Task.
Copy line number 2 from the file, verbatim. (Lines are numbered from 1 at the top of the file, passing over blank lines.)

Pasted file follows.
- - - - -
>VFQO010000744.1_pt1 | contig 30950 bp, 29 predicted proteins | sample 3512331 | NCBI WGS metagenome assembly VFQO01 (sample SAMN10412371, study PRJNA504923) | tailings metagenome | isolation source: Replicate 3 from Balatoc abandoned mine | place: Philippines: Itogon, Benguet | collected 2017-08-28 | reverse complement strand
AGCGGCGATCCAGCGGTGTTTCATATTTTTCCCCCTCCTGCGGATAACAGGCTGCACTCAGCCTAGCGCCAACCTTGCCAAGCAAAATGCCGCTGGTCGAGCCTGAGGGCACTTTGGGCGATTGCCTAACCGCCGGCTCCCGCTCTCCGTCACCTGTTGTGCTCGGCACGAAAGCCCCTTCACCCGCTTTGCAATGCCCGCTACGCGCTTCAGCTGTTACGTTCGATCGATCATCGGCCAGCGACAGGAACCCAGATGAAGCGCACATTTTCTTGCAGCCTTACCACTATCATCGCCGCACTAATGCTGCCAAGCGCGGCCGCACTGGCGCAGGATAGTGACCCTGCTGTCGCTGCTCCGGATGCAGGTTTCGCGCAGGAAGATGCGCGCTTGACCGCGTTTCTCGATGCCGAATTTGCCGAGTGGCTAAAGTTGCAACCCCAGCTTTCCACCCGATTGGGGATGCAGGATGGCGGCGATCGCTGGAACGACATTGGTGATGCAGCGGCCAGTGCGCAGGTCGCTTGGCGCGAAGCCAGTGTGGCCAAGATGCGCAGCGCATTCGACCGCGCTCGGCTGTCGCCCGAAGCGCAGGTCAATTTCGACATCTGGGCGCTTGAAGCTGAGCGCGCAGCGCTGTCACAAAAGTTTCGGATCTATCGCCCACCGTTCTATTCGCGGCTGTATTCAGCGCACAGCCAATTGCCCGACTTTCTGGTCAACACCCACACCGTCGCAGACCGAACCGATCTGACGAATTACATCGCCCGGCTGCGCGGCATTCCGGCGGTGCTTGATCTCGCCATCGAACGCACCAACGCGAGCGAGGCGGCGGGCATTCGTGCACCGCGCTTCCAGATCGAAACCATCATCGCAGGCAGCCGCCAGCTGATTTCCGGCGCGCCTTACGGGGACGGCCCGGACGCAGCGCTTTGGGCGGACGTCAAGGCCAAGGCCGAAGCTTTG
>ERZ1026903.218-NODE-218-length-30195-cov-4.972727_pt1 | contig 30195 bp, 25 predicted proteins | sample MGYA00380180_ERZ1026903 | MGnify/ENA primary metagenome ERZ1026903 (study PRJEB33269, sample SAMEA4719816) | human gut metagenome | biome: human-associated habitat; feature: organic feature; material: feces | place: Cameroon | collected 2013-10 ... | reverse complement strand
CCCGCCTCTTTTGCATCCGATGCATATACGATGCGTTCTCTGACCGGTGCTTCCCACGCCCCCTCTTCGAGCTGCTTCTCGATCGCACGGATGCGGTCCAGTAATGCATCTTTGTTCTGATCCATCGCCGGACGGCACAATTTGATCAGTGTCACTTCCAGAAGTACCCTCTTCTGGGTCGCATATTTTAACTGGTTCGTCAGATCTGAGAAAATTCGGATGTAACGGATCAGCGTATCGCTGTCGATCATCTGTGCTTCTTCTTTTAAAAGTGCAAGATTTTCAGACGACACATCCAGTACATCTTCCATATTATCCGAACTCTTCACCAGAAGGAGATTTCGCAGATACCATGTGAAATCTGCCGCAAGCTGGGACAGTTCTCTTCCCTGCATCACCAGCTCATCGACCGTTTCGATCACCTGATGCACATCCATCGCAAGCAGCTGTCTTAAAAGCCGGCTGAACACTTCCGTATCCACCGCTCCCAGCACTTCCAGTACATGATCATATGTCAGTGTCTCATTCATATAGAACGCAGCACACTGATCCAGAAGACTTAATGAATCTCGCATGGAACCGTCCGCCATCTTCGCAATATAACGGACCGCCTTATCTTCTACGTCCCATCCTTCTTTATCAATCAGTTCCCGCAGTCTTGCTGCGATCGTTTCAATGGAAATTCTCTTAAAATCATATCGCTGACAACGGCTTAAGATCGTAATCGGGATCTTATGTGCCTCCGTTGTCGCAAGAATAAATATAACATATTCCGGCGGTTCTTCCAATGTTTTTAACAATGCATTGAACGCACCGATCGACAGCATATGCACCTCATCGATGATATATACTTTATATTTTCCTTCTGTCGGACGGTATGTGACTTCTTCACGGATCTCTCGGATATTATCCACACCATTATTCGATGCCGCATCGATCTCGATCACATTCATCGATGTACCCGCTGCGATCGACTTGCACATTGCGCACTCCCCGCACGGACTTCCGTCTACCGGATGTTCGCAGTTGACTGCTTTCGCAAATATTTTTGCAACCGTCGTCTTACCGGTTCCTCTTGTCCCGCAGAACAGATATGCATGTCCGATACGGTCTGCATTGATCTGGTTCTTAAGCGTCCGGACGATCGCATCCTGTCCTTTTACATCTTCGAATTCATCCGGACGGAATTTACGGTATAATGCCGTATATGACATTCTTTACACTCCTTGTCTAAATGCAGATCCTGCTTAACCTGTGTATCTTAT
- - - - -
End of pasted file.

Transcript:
AGCGGCGATCCAGCGGTGTTTCATATTTTTCCCCCTCCTGCGGATAACAGGCTGCACTCAGCCTAGCGCCAACCTTGCCAAGCAAAATGCCGCTGGTCGAGCCTGAGGGCACTTTGGGCGATTGCCTAACCGCCGGCTCCCGCTCTCCGTCACCTGTTGTGCTCGGCACGAAAGCCCCTTCACCCGCTTTGCAATGCCCGCTACGCGCTTCAGCTGTTACGTTCGATCGATCATCGGCCAGCGACAGGAACCCAGATGAAGCGCACATTTTCTTGCAGCCTTACCACTATCATCGCCGCACTAATGCTGCCAAGCGCGGCCGCACTGGCGCAGGATAGTGACCCTGCTGTCGCTGCTCCGGATGCAGGTTTCGCGCAGGAAGATGCGCGCTTGACCGCGTTTCTCGATGCCGAATTTGCCGAGTGGCTAAAGTTGCAACCCCAGCTTTCCACCCGATTGGGGATGCAGGATGGCGGCGATCGCTGGAACGACATTGGTGATGCAGCGGCCAGTGCGCAGGTCGCTTGGCGCGAAGCCAGTGTGGCCAAGATGCGCAGCGCATTCGACCGCGCTCGGCTGTCGCCCGAAGCGCAGGTCAATTTCGACATCTGGGCGCTTGAAGCTGAGCGCGCAGCGCTGTCACAAAAGTTTCGGATCTATCGCCCACCGTTCTATTCGCGGCTGTATTCAGCGCACAGCCAATTGCCCGACTTTCTGGTCAACACCCACACCGTCGCAGACCGAACCGATCTGACGAATTACATCGCCCGGCTGCGCGGCATTCCGGCGGTGCTTGATCTCGCCATCGAACGCACCAACGCGAGCGAGGCGGCGGGCATTCGTGCACCGCGCTTCCAGATCGAAACCATCATCGCAGGCAGCCGCCAGCTGATTTCCGGCGCGCCTTACGGGGACGGCCCGGACGCAGCGCTTTGGGCGGACGTCAAGGCCAAGGCCGAAGCTTTG